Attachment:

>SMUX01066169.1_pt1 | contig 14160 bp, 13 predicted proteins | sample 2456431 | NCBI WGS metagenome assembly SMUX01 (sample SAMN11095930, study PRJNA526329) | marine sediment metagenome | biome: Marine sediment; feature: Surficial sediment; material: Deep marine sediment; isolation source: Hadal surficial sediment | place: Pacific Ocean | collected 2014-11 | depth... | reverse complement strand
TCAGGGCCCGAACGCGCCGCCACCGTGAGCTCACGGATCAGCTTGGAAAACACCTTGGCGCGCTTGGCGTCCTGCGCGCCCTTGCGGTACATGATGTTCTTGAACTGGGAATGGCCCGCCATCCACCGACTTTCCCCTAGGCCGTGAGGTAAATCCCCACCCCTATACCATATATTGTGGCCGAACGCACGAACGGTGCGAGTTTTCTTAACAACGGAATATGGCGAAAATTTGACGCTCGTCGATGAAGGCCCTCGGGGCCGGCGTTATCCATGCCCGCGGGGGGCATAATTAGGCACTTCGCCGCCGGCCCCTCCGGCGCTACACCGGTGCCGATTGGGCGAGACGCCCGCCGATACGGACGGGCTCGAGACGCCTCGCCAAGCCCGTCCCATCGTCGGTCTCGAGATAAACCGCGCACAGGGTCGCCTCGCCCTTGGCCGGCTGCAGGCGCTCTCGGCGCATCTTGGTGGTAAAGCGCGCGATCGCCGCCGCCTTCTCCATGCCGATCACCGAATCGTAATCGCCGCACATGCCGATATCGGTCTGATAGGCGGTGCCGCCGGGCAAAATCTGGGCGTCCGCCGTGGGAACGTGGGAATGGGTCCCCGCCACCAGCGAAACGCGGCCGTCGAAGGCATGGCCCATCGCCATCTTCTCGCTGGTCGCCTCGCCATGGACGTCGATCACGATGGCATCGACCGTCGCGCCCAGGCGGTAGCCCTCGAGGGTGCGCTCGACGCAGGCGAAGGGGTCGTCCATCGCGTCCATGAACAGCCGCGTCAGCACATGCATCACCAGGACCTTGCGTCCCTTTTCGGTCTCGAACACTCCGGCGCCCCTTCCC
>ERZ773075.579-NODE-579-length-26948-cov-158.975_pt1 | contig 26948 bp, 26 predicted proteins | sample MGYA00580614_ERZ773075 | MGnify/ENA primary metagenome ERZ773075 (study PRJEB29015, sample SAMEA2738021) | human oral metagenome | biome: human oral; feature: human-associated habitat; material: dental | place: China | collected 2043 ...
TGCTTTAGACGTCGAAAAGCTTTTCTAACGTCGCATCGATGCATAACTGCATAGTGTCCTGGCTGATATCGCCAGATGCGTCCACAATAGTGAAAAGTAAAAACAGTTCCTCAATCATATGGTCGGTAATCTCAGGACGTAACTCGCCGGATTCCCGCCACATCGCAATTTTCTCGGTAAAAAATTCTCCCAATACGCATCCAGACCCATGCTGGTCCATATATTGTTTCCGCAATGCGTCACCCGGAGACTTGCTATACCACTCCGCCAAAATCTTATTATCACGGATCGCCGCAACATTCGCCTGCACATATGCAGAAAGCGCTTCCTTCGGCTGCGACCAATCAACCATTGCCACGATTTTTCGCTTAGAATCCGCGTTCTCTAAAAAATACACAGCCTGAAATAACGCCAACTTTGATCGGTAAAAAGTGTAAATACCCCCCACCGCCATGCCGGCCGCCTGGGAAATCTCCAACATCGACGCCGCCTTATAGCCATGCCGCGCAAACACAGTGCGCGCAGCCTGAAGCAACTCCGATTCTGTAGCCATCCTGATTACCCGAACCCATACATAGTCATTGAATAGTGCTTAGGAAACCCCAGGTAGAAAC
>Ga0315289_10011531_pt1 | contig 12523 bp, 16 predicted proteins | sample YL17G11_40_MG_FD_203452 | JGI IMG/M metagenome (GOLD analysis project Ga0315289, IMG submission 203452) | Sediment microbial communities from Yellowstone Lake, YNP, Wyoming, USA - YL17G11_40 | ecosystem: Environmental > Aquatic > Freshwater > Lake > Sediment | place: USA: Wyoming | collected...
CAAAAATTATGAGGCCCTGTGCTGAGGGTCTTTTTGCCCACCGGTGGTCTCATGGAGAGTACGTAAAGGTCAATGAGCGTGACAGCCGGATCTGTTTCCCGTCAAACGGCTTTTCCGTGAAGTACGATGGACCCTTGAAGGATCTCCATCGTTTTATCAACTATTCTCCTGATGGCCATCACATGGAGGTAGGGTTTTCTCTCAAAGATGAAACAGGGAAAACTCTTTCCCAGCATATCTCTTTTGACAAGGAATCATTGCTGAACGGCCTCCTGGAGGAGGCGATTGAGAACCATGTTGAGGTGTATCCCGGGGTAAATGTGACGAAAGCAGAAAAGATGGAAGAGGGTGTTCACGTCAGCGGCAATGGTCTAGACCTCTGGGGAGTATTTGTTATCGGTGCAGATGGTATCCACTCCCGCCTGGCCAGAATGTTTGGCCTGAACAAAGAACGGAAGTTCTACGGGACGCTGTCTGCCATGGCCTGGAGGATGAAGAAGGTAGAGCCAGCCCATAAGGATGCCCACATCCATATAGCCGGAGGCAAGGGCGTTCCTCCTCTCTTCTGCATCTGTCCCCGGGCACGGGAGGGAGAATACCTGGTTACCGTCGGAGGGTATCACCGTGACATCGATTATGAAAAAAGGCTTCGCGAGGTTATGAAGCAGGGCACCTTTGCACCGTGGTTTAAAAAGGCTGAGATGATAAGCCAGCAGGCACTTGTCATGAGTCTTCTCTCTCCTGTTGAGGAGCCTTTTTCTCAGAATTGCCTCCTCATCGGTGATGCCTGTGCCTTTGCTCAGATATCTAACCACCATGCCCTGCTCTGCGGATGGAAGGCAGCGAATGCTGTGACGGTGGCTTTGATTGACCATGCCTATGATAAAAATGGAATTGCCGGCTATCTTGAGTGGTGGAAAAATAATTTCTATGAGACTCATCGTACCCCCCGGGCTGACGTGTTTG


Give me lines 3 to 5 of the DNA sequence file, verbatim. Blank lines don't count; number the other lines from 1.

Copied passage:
>ERZ773075.579-NODE-579-length-26948-cov-158.975_pt1 | contig 26948 bp, 26 predicted proteins | sample MGYA00580614_ERZ773075 | MGnify/ENA primary metagenome ERZ773075 (study PRJEB29015, sample SAMEA2738021) | human oral metagenome | biome: human oral; feature: human-associated habitat; material: dental | place: China | collected 2043 ...
TGCTTTAGACGTCGAAAAGCTTTTCTAACGTCGCATCGATGCATAACTGCATAGTGTCCTGGCTGATATCGCCAGATGCGTCCACAATAGTGAAAAGTAAAAACAGTTCCTCAATCATATGGTCGGTAATCTCAGGACGTAACTCGCCGGATTCCCGCCACATCGCAATTTTCTCGGTAAAAAATTCTCCCAATACGCATCCAGACCCATGCTGGTCCATATATTGTTTCCGCAATGCGTCACCCGGAGACTTGCTATACCACTCCGCCAAAATCTTATTATCACGGATCGCCGCAACATTCGCCTGCACATATGCAGAAAGCGCTTCCTTCGGCTGCGACCAATCAACCATTGCCACGATTTTTCGCTTAGAATCCGCGTTCTCTAAAAAATACACAGCCTGAAATAACGCCAACTTTGATCGGTAAAAAGTGTAAATACCCCCCACCGCCATGCCGGCCGCCTGGGAAATCTCCAACATCGACGCCGCCTTATAGCCATGCCGCGCAAACACAGTGCGCGCAGCCTGAAGCAACTCCGATTCTGTAGCCATCCTGATTACCCGAACCCATACATAGTCATTGAATAGTGCTTAGGAAACCCCAGGTAGAAAC
>Ga0315289_10011531_pt1 | contig 12523 bp, 16 predicted proteins | sample YL17G11_40_MG_FD_203452 | JGI IMG/M metagenome (GOLD analysis project Ga0315289, IMG submission 203452) | Sediment microbial communities from Yellowstone Lake, YNP, Wyoming, USA - YL17G11_40 | ecosystem: Environmental > Aquatic > Freshwater > Lake > Sediment | place: USA: Wyoming | collected...